Want real news? Be willing to pay for it

“Newspapers are dying.” “Print journalism is dead.” “All news is fake.” These are common things said about journalism these days.

Trust in news and media outlets is steadily declining and that is taking a toll, both in the funding of these organizations and in the morale of the people who cover the news.

Newsrooms across the nation are shrinking. It is typical for one journalist to act as a reporter, photographer, videographer and maybe even promoter or marketer of a single story. Organizations are cutting costs by reducing the number of copy editors in the newsroom and stretching reporters to their limits.

We live in a society and generation that doesn’t like, or expect, to pay for the news that we read and watch.

Anyone can go to Buzzfeed right now and find the latest in political, entertainment and pop news for free. CNN, Fox News, MSNBC, ABC News and CBS News- all the major, mainline broadcast and cable news organizations- run websites where anyone can view any story and not have to pay a fee. National news is an easy and generally free thing to come by.

But what about that local news story? What about the car crash that happened on Gage? What about the city councilman who was arrested on charges of child abuse? What about the goings on of the state senate and state house of representatives? Where do we find news on local topics that affect us as much as or even more then what the President of the United States is doing?

This type of local news is covered in the small newsrooms across the nation. This news is found in the news stands on street corners and in coffee shops. This news is found during the local 10 p.m. time slot on your broadcast television networks. This is the type of news that you should be willing to pay for.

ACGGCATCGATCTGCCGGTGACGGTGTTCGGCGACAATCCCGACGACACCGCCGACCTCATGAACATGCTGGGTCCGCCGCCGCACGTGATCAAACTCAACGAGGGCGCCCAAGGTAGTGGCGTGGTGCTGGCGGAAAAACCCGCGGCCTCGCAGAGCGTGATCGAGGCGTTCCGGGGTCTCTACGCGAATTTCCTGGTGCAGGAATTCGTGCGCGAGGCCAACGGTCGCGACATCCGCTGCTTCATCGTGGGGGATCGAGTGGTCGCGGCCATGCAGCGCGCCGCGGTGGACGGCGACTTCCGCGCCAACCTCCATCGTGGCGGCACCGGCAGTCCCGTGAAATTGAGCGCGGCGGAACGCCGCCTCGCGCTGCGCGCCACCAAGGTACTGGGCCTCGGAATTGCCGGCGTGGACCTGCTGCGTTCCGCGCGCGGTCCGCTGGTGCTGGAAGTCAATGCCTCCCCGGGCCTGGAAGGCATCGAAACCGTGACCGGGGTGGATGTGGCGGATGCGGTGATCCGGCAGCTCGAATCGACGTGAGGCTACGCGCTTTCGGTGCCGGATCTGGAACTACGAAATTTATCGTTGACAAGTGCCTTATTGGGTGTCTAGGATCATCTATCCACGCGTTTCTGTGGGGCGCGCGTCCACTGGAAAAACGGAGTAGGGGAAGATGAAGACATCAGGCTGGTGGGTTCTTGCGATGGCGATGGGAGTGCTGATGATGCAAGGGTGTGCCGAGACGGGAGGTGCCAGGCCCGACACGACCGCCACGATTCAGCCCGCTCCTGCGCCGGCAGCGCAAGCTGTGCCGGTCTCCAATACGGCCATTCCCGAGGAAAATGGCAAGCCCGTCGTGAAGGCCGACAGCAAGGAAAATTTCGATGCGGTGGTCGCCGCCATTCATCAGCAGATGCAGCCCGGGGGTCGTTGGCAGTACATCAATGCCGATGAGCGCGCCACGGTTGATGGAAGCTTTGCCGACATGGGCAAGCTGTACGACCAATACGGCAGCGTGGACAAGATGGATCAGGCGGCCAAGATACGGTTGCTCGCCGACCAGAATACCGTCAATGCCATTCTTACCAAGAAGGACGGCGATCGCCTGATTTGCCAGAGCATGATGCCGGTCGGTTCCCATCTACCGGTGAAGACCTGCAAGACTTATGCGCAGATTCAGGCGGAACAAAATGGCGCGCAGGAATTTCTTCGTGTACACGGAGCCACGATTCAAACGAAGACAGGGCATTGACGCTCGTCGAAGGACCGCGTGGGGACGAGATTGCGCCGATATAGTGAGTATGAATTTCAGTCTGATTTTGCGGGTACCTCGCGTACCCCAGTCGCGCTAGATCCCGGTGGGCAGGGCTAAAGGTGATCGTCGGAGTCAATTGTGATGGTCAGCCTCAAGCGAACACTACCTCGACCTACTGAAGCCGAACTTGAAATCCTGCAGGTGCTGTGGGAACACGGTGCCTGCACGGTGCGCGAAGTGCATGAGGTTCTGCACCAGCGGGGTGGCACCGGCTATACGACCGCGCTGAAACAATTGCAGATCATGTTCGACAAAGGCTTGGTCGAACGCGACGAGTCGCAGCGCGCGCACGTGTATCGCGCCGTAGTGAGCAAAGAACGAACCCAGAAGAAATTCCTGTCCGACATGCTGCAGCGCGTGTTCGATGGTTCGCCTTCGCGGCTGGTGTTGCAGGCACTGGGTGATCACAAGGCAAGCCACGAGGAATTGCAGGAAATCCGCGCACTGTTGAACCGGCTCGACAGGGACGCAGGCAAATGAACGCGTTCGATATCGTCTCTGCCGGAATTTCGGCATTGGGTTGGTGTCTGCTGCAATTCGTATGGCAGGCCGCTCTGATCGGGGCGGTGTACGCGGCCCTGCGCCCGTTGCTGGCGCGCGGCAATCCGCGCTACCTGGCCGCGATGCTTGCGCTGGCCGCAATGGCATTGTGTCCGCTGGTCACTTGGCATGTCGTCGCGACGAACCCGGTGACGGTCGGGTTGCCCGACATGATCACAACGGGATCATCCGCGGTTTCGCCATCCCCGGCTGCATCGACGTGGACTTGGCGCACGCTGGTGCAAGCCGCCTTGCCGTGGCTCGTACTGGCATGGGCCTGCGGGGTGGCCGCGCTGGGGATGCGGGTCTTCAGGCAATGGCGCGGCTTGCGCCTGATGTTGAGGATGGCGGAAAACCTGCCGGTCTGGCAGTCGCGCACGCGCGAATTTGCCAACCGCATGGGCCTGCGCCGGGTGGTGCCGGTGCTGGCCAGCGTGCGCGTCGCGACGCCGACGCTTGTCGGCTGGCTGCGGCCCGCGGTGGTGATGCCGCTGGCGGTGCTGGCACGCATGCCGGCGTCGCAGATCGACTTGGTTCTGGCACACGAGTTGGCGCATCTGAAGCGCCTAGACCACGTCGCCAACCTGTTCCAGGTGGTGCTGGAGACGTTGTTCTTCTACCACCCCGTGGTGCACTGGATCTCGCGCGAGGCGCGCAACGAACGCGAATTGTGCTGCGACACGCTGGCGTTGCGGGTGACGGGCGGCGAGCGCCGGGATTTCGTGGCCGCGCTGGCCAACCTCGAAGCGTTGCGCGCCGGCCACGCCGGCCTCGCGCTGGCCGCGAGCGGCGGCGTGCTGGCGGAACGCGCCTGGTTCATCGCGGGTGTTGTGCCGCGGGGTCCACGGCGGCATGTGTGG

It takes time, energy and money to cover that story about a new bar opening downtown or that investigative piece about how a politician is using taxpayer money to buy a new car or boat.

Many reporters have to pay for gas to put in their cars and for coffee to keep them awake during early morning ribbon cutting ceremonies. Governments typically charge per page for an open records request. Even keeping up a web domain costs news organizations money. 

Covering the news isn’t cheap. We need to pay reporters for covering the news and copy editors for making sure that the reporters words are clear to the reader, just like you should be paid for your work in your retail, food service, babysitting etc.

You may find it annoying to click on a news story only to have it blocked by a paywall. But remember, someone took time and effort to write that story or shoot that photo. A designer might have spent hours to make that infographic as easy for you to understand as possible. Several copy editors looked over that story to make sure is wasn’t filled with errors or mistakes.

If you really care about getting the news you deserve, be willing to spend a little bit on a monthly subscription to your local news site. When you visit Starbucks tomorrow morning, buy a newspaper along with your Pumpkin Spice Latte. You can even do little things like turning off ad blockers while visiting a news site and clicking on that random ad in the top corner.

Maybe be really ambitious and pay for a print subscription to your local newspaper and have it delivered to your house, apartment or dorm.

If you want real news that matters to you, don’t expect to get it for free. Understand that covering and publishing news costs money and be willing to help pay for some of those costs.